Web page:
Alexander McQueen: Art, Beauty, and the Unique Body

Gallery View. Cabinet of Curiosities, Courtesy of the Metropolitan Museum of Art

Speaking Sunday June 19 at 3pm at the Metropolitan Museum of Art is model and athlete Aimee Mullins in conversation with Harold Koda, curator in charge at the Costume Institute. Mullins, who is a double-amputee, has collaborated with a range of artists and designers, including Alexander McQueen as well as Nick Knight and Matthew Barney—who cast her in Cremaster 3 wearing fantastical prosthesis perhaps most notably a pair of non-functional “glass” prosthesis. In 1998, she walked the runway for Givenchy (then designed by McQueen) wearing specially designed hand-carved boots/prosthesis, which are included in the Met exhibition “Savage Beauty.” Much has been written about her collaborations with McQueen, Knight and Barney—and while many, including Mullins herself, interpret as a mean towards greater visibility, others see it as spectacularizing "the disabled body." (These debates are evident in academic writings on the topic, which includes Vivian Sobchack’s and Marquard Smith’s articles in "TheProsthetic Impulse and Caroline Evans’s Fashion at the Edge.)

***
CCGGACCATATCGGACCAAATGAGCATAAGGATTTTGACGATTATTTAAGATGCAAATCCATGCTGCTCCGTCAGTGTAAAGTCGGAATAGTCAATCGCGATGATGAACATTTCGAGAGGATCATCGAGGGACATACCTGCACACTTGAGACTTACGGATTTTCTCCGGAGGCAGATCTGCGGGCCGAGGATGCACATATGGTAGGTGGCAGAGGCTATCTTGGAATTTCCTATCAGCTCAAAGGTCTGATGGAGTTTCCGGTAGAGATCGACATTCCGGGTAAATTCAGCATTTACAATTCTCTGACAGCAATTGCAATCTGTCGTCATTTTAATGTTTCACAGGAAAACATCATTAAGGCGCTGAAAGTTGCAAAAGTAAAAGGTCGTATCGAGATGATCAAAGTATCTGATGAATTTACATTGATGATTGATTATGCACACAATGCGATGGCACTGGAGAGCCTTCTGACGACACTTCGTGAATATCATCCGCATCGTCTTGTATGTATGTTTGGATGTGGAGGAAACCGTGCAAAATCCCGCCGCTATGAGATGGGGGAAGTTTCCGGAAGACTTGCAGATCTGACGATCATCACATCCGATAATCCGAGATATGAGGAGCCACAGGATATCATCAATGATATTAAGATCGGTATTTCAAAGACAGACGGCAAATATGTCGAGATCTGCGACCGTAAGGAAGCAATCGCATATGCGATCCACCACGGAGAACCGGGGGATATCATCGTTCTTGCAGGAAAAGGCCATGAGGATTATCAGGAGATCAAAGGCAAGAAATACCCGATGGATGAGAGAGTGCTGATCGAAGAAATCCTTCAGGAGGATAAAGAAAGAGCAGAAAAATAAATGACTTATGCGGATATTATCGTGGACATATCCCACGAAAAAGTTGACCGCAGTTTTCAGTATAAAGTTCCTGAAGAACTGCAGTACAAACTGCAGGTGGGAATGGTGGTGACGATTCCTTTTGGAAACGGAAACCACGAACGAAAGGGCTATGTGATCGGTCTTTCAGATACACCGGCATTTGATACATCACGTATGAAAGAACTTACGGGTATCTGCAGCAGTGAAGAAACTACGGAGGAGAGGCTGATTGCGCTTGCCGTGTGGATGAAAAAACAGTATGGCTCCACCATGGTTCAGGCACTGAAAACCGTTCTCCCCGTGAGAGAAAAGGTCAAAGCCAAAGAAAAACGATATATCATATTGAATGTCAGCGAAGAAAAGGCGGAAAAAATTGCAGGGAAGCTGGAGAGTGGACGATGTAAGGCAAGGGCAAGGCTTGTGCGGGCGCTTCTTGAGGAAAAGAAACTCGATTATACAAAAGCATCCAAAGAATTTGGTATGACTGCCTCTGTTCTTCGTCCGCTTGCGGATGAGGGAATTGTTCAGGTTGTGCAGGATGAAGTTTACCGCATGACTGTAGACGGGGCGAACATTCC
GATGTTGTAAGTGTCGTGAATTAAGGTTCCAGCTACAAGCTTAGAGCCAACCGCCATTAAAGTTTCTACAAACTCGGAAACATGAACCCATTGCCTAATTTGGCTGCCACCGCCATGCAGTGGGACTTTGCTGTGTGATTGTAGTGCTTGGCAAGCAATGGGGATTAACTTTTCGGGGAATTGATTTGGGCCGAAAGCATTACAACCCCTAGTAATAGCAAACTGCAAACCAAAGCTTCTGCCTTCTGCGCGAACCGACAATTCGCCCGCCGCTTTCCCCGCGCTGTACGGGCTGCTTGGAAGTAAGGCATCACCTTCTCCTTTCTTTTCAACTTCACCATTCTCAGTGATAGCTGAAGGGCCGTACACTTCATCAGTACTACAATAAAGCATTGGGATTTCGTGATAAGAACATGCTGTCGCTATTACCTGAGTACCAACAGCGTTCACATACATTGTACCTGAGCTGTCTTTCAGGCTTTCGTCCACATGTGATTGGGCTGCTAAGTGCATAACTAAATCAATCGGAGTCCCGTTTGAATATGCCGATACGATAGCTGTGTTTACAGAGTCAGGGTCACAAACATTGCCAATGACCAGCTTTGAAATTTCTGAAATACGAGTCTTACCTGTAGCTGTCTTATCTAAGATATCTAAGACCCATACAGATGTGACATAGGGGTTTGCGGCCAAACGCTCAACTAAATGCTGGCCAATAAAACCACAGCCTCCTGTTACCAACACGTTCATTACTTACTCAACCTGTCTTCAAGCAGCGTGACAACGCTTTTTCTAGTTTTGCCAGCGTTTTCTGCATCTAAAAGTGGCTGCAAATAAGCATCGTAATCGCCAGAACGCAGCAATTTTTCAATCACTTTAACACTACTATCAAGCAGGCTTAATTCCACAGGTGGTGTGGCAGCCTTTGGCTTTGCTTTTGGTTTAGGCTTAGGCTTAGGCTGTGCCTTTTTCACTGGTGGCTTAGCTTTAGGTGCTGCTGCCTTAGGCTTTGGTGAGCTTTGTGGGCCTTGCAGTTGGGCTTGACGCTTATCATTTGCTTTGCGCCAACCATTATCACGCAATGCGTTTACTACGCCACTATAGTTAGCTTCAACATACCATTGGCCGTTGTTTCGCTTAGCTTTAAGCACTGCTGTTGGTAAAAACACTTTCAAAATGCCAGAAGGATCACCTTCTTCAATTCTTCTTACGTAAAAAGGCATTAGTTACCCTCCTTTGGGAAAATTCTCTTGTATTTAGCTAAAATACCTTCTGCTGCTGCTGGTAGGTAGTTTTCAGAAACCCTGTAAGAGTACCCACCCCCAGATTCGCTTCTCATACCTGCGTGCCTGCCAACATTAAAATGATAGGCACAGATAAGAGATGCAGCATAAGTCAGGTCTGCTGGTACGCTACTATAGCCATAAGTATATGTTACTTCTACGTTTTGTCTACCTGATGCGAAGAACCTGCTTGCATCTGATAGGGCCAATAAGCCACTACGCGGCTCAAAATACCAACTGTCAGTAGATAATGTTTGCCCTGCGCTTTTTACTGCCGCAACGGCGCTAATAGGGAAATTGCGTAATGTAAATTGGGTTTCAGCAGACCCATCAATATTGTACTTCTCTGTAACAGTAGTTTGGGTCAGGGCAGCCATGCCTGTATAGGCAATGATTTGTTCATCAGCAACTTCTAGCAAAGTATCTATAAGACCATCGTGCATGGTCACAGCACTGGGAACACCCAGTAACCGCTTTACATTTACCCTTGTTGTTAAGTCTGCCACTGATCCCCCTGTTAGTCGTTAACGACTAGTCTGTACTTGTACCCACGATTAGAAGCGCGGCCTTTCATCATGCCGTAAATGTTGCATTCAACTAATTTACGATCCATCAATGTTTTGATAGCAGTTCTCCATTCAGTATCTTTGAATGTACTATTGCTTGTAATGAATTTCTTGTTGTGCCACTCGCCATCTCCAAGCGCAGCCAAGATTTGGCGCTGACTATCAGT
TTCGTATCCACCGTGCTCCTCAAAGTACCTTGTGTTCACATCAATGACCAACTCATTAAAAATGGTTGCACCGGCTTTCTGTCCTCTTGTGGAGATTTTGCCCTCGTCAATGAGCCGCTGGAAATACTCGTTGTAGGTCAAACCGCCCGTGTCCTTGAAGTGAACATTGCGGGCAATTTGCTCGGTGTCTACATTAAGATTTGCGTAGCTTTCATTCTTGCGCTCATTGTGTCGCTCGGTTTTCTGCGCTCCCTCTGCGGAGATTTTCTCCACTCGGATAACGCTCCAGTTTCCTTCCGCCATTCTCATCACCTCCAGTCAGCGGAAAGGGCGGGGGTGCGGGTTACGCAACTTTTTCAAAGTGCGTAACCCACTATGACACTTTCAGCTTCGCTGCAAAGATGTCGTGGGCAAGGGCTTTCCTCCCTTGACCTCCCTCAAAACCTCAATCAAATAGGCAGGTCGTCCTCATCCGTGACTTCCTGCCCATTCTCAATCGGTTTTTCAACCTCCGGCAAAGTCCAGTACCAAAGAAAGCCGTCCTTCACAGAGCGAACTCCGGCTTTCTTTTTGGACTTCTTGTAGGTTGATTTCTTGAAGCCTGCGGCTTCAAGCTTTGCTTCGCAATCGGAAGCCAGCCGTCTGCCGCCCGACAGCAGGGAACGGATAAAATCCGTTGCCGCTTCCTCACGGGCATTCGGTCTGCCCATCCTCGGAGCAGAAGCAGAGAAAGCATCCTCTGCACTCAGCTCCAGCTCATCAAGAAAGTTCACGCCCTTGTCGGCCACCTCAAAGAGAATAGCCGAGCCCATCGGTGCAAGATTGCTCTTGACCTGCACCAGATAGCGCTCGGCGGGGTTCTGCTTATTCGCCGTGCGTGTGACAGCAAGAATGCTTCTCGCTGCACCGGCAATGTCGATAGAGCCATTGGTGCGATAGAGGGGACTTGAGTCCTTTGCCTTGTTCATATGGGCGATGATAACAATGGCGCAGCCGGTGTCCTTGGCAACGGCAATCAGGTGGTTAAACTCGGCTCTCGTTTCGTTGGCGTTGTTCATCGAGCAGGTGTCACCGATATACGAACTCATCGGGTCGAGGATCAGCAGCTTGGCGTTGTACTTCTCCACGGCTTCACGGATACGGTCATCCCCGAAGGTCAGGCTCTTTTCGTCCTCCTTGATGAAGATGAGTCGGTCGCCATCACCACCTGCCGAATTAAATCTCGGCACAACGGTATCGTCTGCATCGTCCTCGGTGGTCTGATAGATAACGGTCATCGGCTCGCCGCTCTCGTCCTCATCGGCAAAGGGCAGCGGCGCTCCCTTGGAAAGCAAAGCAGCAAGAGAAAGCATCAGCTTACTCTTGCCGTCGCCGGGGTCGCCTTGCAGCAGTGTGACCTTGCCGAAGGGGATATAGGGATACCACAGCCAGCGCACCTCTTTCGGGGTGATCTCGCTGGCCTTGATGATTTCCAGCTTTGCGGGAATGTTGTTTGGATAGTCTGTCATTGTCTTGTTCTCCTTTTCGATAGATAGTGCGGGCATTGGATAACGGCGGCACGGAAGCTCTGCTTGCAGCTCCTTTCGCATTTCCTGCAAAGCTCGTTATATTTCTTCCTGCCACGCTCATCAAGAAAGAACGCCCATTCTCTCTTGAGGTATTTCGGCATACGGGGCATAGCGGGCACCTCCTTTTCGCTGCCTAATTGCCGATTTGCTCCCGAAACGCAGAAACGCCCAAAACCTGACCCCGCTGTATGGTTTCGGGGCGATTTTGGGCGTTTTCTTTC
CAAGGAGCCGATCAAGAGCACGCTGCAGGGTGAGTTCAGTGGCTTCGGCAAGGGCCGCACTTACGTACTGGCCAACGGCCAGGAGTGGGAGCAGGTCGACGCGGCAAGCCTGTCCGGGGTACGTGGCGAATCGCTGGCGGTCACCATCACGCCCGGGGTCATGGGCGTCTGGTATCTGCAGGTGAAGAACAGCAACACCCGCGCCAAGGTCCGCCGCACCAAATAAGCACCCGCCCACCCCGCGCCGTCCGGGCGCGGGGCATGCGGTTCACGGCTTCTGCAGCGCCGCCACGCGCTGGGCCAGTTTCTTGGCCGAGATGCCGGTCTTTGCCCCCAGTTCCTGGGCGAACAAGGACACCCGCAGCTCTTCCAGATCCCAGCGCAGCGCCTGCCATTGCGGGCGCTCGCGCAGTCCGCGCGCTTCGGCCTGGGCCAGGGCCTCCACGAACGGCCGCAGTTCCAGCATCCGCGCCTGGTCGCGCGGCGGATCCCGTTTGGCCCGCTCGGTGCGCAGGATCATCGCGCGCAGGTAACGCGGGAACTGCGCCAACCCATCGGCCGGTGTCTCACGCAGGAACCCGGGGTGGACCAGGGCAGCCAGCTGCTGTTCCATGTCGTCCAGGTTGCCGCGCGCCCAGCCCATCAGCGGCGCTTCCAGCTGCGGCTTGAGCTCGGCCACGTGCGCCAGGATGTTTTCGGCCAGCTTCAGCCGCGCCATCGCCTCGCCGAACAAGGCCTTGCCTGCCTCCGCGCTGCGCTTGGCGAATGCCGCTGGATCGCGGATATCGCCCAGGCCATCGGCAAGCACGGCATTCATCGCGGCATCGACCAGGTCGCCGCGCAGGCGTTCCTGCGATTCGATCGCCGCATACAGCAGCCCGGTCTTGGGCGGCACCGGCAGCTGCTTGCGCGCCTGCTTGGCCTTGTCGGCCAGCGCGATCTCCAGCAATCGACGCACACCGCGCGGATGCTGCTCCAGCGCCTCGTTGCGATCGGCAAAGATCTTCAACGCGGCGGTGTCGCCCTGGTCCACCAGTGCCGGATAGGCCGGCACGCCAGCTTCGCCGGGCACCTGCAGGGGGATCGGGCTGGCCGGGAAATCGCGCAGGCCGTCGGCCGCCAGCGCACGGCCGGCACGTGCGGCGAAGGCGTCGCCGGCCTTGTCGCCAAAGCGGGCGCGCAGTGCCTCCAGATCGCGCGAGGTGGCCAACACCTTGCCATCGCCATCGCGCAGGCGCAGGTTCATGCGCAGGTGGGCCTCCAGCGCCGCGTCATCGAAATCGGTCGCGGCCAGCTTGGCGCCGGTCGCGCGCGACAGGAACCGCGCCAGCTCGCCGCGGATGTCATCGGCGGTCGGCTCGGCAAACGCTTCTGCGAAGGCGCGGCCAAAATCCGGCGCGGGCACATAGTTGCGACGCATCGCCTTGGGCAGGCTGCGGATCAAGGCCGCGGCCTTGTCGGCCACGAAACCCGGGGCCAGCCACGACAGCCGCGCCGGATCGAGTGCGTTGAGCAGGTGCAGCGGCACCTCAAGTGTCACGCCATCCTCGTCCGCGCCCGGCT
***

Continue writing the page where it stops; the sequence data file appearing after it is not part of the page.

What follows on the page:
What has perhaps remained unaddressed and what I think is brought to the fore specifically by her collaboration with McQueen is the way it blurs the lines between medical prosthesis and fashion. This blurring is evident if we think of the history of Western undergarments, such as the corsets (some of which were orthopedic in kind), bustles, or cage crinolines, or more simply extreme high-heels or eyeglasses.


Aimee Mullins, McQueen for Givenchy Show, AW 1998